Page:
“This is the kind of student you appreciate as a faculty member. Billy never simply asked for solutions. Instead he asked questions that helped him understand how to do the work himself. He was a classic Notre Dame student in this regard, as fully engaged in his coursework as he was in his fencing.”
Professor Meng Wang said that, in theirÂ computational fluid dynamics class, BillyÂ “was a committed student who worked hard. The workload for this course is nearly twice that of an average class in terms of time spent outside class, and it is not a required course, yet Billy took it and performed well. If he was stuck on a homework problem, he would come to my office for a discussion. That demonstrated to me that he was more interested in completing the work properly.”
Meckling’s deep sense of humility perhaps stood out most. Never one to seek the spotlight, he tried out for the Notre Dame fencing team only at the insistence of his hometown fencing club coach. Meckling didn’t think he was a strong enough fencer to make the team. But once he made the Irish roster as a walk-on, his impact was immediate. He produced a 40-4 record in 2012–for the second-best individual record on the sabre team during the regular season. Meckling earned a monogram in his first year with the team and went on to earn a second monogram in 2014.
“I knew Billy for three years, but it didn’t take long to realize he was special,” said fellow walk-on Nicole McKee, a junior member of the women’s foil squad in 2015. “He was the most warm-hearted person, with the most genuine, beautiful smile. He humbly welcomed others with open arms and accepted them for who they were, which is why so many felt comfortable around him. I appreciated his insight and often went to him for advice. I will miss being able to talk with him, but I also will miss how he greeted me every day for practice, with a surprise noogie.
“A bright and hopeful light went out in our world when Billy left us far too soon. He juggled fencing with school, yet he still managed to be there for others and put smiles on the faces of those with whom he was surrounded.”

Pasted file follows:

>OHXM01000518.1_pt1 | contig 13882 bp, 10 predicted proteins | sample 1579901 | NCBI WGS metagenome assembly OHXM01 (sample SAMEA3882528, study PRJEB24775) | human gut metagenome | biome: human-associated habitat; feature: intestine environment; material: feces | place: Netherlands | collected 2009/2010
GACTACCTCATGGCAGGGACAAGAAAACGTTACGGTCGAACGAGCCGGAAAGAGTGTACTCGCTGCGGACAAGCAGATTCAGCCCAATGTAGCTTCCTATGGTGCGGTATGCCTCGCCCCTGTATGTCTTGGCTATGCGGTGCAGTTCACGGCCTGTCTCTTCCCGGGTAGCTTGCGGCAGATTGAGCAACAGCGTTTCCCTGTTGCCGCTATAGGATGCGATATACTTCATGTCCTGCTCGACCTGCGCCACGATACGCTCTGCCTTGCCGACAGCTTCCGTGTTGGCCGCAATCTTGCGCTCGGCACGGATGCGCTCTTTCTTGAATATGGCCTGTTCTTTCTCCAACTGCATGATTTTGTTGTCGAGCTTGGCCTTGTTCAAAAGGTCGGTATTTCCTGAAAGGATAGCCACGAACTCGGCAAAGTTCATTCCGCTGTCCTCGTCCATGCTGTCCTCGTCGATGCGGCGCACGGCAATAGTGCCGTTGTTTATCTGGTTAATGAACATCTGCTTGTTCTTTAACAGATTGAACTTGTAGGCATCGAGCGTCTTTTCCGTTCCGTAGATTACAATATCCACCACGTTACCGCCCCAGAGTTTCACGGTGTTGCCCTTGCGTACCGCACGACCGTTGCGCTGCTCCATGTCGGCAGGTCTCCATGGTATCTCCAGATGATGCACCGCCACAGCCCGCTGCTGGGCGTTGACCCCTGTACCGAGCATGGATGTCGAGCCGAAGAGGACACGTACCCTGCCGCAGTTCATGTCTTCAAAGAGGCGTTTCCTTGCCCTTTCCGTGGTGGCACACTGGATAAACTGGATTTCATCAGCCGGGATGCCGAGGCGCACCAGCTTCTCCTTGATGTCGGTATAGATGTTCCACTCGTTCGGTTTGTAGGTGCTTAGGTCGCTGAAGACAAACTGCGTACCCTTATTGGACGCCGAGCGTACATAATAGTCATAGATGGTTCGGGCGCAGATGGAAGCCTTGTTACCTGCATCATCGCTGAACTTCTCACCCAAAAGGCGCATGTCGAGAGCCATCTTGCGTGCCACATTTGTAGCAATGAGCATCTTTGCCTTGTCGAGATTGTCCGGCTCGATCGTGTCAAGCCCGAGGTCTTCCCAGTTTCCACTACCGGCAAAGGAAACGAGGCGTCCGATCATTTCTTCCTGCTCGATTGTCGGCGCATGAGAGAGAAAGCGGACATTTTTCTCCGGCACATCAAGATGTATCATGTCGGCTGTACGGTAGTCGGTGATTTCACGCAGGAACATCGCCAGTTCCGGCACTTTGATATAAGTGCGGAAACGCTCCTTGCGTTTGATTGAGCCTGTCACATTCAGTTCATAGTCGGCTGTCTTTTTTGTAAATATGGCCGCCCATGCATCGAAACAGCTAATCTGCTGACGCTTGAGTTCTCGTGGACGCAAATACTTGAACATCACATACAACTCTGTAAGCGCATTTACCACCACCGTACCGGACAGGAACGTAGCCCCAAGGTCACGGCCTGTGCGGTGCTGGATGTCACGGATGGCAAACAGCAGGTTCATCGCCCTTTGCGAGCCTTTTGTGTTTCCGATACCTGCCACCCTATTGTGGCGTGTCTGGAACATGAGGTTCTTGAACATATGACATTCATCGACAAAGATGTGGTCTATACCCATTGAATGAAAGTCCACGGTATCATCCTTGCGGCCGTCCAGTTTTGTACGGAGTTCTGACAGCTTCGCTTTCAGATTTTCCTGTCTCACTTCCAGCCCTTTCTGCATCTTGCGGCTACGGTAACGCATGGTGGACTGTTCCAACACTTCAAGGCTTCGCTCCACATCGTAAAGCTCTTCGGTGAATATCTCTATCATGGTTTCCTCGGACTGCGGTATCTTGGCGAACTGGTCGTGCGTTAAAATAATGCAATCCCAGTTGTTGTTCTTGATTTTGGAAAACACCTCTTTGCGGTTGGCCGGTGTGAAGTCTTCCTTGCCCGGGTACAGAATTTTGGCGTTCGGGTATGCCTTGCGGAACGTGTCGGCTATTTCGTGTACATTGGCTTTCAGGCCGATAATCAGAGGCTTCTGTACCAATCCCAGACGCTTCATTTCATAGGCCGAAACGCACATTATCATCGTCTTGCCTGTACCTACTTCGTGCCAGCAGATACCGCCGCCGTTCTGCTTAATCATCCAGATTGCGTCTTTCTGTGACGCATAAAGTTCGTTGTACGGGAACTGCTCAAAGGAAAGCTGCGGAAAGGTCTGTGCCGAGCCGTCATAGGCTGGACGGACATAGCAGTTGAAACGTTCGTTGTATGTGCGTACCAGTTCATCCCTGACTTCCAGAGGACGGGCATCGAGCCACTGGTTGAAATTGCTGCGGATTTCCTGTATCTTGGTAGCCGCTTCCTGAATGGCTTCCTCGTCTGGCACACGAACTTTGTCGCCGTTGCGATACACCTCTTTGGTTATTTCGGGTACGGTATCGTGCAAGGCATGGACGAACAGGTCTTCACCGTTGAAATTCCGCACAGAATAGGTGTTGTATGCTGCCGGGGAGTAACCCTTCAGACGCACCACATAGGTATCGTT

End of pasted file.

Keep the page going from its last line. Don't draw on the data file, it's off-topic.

Meckling earned honorable-mention all-Midwest Fencing Conference accolades in both the 2012 and 2013 seasons for his 11th-place finishes at the conference tournament. Despite never competing at an NCAA Championship, Meckling remained a valuable combatant for the Irish sabre squads throughout his career. He finished with a 93-21 career win-loss record and helped the men’s team (all weapons combined) etch a 26-6 record in 2015.
“When you think of the success of Notre Dame fencing, you usually think of our Olympic-caliber athletes,” said Kvaratskhelia. “Yet, equally integral to our team success are the unsung names, the walk-ons who bring positive spirit, energy and camaraderie to practices and competitions and push their teammates and themselves to greater heights.
“Billy Meckling was one of those teammates to us. He was an invaluable member of our sabre squad, someone who left a massive impact on all of us as a fencer and a human being.”
There can be many reasons that make someone “strong.” Overcoming adversity is a recurrent storyline in many a collegiate athlete’s four-year story. Meckling’s hard work and contributions over the last four years undoubtedly will serve as driving forces for returning members of the Irish fencing program.
He helped make the mantra “I am strong, if you are strong” an enduring theme for many.
Rest in peace, Billy.
Know that you were loved by all and that you changed many a person’s life in your time at Notre Dame.
You will be missed.
— by Lizzie Mikes, Media Services Coordinator